Submitted by Logan-Mingo
Area Mental Health
Stress has been described as something we all experience at one time or another, especially when we face difficulties or opportunities that require us to change in some manner. Individuals oftentimes worry about situations that have happened in the past, about circumstances currently taking place, or even about situations yet to materialize. According to the American Psychological Association (APA), the current top stressors in the United States include job pressure, money, health, relationships, poor nutrition, media overload, and sleep deprivation.
Stress can be rather complicated; and it can be mentally detrimental, socially damaging, and physically harmful. According to the Association for Behavioral and Cognitive Therapies (ABCT), without effective stress management, people can experience symptoms that can include “irritability, lack of concentration, minor headaches, eating too much or too little, not sleeping well, lower back pain, rashes, an upset stomach or ulcers, migraine or tension headaches, high blood pressure, and chest pains,” as well as other complications. The APA currently states that 48-percent of the people currently dealing with stress lie awake at night due to its effects; likewise, 54-percent of those who claim to have stress issues believe that it causes them to argue with close friends and relatives. To combat the problem, some use harmful coping strategies like drinking too much, substance abuse, withdrawing from family and friends, or lashing out at others, which only adds to the problem.
Regardless of the stressors, in all reality, most of our worries may be exaggerated and unnecessary. In the book, Fundamentals of Abnormal Psychology, author Ronald Comer emphasizes that stress, which he describes as the response to a stimulus that can disrupt one’s physical or mental stability, has two major mechanisms: a “stressor, the event that creates the demands, and a stress response, the person’s reactions to the demands”—and it comes in a variety of forms and in all dimensions.
Biologically speaking, stress disorders can develop in a person’s life when the brain translates particular circumstances as being threatening. It is then that neurotransmitters in the hypothalamus are discharged, activating the firing of neurons throughout the brain and simultaneously releasing chemicals through the individual’s body. The hypothalamus thus stimulates the autonomic nervous system and the endocrine system, and a variety of symptoms ensue.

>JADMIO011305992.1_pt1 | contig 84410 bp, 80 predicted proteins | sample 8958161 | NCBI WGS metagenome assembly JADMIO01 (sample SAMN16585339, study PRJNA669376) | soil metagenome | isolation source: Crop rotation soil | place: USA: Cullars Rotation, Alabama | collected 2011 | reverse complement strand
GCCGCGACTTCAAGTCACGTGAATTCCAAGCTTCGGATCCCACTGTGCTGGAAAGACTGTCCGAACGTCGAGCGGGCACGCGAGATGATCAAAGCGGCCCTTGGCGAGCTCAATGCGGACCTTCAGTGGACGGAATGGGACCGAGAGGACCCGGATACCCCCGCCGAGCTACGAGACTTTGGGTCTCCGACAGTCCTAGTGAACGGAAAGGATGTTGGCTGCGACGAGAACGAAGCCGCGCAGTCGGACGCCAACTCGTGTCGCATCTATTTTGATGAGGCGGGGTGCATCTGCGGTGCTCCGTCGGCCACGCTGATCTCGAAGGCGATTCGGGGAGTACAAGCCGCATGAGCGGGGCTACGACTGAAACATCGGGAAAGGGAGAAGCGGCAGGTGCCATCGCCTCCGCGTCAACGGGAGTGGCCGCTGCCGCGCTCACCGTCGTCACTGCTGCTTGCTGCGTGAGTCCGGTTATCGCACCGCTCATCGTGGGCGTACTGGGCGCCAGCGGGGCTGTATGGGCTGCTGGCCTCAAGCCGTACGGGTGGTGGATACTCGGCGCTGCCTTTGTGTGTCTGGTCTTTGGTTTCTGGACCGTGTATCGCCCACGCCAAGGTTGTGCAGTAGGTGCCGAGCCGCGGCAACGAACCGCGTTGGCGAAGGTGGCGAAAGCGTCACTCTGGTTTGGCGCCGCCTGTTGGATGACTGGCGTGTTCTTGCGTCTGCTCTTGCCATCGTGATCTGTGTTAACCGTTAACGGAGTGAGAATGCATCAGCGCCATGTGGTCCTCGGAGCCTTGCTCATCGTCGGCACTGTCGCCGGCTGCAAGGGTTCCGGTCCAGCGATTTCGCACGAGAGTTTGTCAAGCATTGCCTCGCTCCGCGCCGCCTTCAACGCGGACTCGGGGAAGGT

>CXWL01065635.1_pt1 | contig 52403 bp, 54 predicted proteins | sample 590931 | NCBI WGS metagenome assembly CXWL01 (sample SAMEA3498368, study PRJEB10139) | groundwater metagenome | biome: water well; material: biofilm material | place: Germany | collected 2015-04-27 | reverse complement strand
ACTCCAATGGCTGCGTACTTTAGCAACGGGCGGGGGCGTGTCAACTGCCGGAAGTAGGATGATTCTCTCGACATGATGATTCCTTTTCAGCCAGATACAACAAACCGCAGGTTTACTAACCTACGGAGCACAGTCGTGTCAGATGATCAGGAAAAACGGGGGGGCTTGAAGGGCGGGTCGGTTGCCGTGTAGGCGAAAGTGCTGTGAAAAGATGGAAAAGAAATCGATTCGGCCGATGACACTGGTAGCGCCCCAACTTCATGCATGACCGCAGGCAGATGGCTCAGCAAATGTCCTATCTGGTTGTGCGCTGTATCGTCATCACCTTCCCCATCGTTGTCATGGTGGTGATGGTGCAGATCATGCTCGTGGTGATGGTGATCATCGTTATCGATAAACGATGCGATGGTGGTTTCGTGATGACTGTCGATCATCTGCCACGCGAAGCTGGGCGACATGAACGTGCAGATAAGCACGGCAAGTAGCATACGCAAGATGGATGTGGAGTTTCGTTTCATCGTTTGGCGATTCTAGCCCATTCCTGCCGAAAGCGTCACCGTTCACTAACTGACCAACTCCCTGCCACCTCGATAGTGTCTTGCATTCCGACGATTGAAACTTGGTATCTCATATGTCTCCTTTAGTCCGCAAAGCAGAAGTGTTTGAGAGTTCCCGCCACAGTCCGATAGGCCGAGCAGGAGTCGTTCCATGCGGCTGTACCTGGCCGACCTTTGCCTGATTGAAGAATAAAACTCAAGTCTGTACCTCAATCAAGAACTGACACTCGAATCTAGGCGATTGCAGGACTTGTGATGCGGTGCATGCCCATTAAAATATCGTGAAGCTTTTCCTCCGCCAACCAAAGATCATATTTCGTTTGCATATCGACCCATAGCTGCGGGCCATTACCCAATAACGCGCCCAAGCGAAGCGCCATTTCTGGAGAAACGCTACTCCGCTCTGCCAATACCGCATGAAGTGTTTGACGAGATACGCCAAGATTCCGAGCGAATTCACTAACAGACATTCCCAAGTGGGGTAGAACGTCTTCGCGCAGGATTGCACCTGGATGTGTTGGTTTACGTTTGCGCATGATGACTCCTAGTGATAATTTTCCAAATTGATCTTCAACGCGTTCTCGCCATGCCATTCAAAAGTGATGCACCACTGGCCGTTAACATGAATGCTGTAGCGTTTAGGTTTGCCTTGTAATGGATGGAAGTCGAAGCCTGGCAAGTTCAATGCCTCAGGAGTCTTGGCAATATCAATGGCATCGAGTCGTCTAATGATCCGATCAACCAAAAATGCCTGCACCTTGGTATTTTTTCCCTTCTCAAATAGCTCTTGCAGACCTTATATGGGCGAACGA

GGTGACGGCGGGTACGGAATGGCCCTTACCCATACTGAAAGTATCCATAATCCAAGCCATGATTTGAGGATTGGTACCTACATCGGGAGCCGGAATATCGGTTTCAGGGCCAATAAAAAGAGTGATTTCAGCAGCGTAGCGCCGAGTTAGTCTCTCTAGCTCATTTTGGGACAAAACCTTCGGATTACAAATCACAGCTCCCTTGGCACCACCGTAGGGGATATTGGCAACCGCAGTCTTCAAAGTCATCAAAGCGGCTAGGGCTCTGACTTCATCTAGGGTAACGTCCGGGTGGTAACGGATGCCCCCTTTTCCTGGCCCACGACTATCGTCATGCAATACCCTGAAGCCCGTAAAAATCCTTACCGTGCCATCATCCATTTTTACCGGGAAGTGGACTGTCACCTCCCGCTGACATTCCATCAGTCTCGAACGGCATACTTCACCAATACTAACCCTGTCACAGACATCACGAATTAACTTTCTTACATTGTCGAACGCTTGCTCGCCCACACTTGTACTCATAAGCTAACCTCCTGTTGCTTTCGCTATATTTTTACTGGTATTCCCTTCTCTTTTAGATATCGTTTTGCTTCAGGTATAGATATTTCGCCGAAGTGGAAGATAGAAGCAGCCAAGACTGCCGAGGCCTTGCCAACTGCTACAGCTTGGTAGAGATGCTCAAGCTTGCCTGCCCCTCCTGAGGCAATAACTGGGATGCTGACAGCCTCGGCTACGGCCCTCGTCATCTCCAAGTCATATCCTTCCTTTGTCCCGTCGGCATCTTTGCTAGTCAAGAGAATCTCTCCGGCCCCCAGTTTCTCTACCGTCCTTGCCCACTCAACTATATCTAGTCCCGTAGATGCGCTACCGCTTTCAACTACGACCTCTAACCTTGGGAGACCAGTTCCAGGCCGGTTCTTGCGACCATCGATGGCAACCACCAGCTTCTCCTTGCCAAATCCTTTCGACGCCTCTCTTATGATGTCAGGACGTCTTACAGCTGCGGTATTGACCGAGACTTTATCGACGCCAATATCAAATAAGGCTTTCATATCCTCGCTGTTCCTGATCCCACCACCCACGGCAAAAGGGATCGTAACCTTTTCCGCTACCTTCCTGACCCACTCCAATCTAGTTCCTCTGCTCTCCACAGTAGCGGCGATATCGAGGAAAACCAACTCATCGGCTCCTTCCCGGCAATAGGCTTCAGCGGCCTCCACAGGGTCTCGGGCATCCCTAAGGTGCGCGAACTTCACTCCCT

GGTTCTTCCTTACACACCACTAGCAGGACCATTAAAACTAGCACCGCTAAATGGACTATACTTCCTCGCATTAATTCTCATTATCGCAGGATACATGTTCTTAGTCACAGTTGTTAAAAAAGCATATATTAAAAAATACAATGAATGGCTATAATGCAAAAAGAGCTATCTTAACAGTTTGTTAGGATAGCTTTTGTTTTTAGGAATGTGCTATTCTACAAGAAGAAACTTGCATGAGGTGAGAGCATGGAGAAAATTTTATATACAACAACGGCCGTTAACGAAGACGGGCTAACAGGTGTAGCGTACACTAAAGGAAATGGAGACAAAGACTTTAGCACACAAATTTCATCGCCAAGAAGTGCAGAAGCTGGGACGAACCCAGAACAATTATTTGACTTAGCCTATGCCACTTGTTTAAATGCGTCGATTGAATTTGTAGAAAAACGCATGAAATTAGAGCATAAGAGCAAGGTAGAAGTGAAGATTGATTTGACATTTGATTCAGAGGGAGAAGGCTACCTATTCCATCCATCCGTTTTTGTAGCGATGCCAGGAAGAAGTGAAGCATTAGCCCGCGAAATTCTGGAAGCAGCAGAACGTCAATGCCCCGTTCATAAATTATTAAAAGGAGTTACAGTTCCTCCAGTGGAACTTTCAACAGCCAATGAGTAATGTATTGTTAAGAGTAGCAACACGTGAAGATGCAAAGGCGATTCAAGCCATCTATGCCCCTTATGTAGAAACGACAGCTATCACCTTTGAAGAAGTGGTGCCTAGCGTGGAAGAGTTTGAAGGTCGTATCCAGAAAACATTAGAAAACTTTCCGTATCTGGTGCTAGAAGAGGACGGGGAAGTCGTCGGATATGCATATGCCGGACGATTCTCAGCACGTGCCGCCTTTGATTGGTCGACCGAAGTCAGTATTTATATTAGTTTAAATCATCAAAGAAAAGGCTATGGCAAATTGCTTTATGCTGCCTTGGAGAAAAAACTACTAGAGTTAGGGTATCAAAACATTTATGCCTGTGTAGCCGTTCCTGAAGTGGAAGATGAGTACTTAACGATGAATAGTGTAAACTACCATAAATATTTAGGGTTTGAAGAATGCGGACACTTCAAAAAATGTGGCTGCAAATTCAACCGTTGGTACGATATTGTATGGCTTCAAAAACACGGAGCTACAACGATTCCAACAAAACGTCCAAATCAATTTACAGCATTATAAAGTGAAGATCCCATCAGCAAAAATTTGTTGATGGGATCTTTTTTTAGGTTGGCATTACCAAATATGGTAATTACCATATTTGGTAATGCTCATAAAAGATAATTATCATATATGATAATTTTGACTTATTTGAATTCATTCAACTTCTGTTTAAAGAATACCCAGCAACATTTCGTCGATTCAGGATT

There are a variety of effective approaches being used for stress disorder prevention, management, treatment, and recovery. For instance, from a purely physical approach, certain theorists recommend that the mind and body can be relaxed holistically by employing things like controlled deep breathing exercises from the diaphragm, or by taking leisurely walks in natural light while being aware of nature and its sounds. Destressing can sometimes be as easy as doing something you find enjoyable and relaxing, or committing to a new hobby. The Help Guide also suggests other practical options for stress management: Take your dog for a walk; walk or cycle to the grocery store; use the stairway at home or at work rather than an elevator; play ping-pong or an activity-based video game with your children; and, most importantly, carve out “me-time” for entertainment and relaxation.
Another method, from a more interpersonal mindset, could be to seek out supportive friends or family, especially those who are good listeners; or, better yet, find a qualified professional counselor in whom to confide. Meditation strategies and exercise programs can be beneficial plans of action from the behavioral perspective; and some counselors endorse self-care for the client, such as listening to soothing music, painting landscapes, journaling, or other therapeutic writing exercises.
On a cognitive level, development of a new mindset can be beneficial, such as when a person recognizes that he or she, or some external condition, is the true source of the stress in the first place. Professional counselors can guide a client in new ways of thinking, and into finding healthier means to eliminate detrimental thought patterns—by maybe reframing problems and identifying certain triggers that lead to stress. The therapist can help the individual come to acknowledge that certain situations causing pressure may never change, but choosing to modify one’s reaction to the situation can be valuable in acceptance of the circumstance. ABCT suggests other cognitive strategies, which can include progressive relaxation training, controlled breathing techniques, cognitive restructuring, assertiveness training and communication skills training, and problem-solving techniques. When a person can’t easily change an identified stressor, he or she can always learn to follow the four A’s: avoid, alter, adapt, or accept life’s circumstances and thereby regain control.
Treating professionals oftentimes use an amalgamation of scientifically proven theoretical approaches within a therapeutic environment. Most importantly, for the person experiencing this problem, don’t allow stress to develop a foothold in your life. Instead, seek professional help early on, when you first feel apprehension, fearful, or anxious.
For additional information on the subject of today’s column, contact the new Logan Mingo Area Mental Health (LMAMH) at (304) 792-7130, where walk-ins are always welcome and intake assessments are available on-site. At LMAMH, counselors, doctors, caseworkers, and other professionals are on duty to help you.